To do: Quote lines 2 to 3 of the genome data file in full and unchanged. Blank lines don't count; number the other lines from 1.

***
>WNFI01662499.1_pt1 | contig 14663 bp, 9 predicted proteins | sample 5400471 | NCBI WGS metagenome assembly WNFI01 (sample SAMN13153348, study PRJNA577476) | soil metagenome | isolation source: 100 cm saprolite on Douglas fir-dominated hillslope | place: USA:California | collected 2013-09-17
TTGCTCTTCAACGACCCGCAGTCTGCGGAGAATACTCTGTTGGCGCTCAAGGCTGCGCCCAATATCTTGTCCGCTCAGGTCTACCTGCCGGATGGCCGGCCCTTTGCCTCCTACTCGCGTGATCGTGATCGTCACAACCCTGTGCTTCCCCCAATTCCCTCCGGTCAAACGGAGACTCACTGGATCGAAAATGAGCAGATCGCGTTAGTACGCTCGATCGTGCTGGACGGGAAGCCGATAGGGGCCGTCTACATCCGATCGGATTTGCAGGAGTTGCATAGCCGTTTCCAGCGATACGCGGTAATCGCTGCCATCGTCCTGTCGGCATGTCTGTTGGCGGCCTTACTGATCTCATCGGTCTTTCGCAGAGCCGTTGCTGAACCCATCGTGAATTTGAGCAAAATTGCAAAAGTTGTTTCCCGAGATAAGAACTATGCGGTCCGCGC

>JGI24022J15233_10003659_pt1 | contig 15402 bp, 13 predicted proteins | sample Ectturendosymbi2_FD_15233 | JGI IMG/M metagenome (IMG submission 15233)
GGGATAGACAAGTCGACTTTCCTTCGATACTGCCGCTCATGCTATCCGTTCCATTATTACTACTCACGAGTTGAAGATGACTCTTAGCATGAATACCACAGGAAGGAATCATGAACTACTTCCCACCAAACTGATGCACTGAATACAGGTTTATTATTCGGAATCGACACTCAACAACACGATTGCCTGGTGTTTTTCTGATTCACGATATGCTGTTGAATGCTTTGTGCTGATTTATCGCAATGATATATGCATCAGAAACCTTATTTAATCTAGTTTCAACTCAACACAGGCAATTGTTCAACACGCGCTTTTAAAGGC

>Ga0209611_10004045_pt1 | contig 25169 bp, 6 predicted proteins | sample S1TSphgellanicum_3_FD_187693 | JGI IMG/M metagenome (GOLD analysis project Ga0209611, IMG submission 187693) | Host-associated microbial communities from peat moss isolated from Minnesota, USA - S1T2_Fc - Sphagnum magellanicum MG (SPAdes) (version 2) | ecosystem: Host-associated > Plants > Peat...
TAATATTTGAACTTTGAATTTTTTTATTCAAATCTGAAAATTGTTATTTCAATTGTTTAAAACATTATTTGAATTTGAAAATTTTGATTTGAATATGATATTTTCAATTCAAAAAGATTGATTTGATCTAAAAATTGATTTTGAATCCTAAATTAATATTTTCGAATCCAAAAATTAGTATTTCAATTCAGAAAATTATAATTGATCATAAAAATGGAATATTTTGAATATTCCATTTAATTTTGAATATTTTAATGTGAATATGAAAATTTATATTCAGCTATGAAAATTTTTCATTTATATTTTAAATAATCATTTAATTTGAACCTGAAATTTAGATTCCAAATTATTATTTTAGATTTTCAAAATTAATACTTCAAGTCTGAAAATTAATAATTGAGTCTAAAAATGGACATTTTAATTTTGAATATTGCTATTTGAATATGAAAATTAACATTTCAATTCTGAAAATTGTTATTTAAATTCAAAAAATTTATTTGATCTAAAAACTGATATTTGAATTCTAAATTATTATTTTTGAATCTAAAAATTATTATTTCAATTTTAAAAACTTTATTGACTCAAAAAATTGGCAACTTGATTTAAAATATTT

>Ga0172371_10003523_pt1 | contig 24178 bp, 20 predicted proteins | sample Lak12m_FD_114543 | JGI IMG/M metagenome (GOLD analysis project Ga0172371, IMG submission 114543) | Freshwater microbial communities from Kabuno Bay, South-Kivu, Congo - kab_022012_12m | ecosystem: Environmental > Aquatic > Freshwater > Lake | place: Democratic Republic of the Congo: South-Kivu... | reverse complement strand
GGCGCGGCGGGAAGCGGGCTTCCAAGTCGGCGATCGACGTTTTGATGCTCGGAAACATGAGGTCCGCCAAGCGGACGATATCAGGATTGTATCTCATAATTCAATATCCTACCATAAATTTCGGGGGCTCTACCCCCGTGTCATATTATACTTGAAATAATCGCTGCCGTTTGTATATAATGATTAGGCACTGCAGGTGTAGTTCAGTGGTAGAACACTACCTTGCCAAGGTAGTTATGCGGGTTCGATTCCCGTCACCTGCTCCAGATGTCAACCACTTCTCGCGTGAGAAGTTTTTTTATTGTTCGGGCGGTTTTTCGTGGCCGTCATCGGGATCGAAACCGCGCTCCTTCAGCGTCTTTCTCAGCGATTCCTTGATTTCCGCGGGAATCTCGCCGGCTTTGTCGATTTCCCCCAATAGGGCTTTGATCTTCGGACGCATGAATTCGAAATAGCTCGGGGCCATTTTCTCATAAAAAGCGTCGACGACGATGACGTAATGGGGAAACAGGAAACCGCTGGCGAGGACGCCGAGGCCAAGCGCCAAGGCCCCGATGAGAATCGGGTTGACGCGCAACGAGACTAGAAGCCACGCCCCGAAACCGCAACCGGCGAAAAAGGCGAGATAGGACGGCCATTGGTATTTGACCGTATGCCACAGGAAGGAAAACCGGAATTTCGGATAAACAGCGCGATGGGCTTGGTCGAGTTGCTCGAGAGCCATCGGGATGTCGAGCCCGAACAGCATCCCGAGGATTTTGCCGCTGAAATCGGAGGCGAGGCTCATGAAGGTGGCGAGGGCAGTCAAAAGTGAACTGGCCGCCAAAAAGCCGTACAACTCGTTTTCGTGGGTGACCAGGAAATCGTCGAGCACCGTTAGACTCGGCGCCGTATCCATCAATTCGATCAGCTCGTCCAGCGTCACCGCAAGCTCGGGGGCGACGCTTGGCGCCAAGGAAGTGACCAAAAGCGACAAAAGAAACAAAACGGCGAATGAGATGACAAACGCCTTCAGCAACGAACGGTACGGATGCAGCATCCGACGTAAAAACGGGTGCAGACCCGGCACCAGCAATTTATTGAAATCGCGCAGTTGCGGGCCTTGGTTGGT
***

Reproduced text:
TTGCTCTTCAACGACCCGCAGTCTGCGGAGAATACTCTGTTGGCGCTCAAGGCTGCGCCCAATATCTTGTCCGCTCAGGTCTACCTGCCGGATGGCCGGCCCTTTGCCTCCTACTCGCGTGATCGTGATCGTCACAACCCTGTGCTTCCCCCAATTCCCTCCGGTCAAACGGAGACTCACTGGATCGAAAATGAGCAGATCGCGTTAGTACGCTCGATCGTGCTGGACGGGAAGCCGATAGGGGCCGTCTACATCCGATCGGATTTGCAGGAGTTGCATAGCCGTTTCCAGCGATACGCGGTAATCGCTGCCATCGTCCTGTCGGCATGTCTGTTGGCGGCCTTACTGATCTCATCGGTCTTTCGCAGAGCCGTTGCTGAACCCATCGTGAATTTGAGCAAAATTGCAAAAGTTGTTTCCCGAGATAAGAACTATGCGGTCCGCGC

>JGI24022J15233_10003659_pt1 | contig 15402 bp, 13 predicted proteins | sample Ectturendosymbi2_FD_15233 | JGI IMG/M metagenome (IMG submission 15233)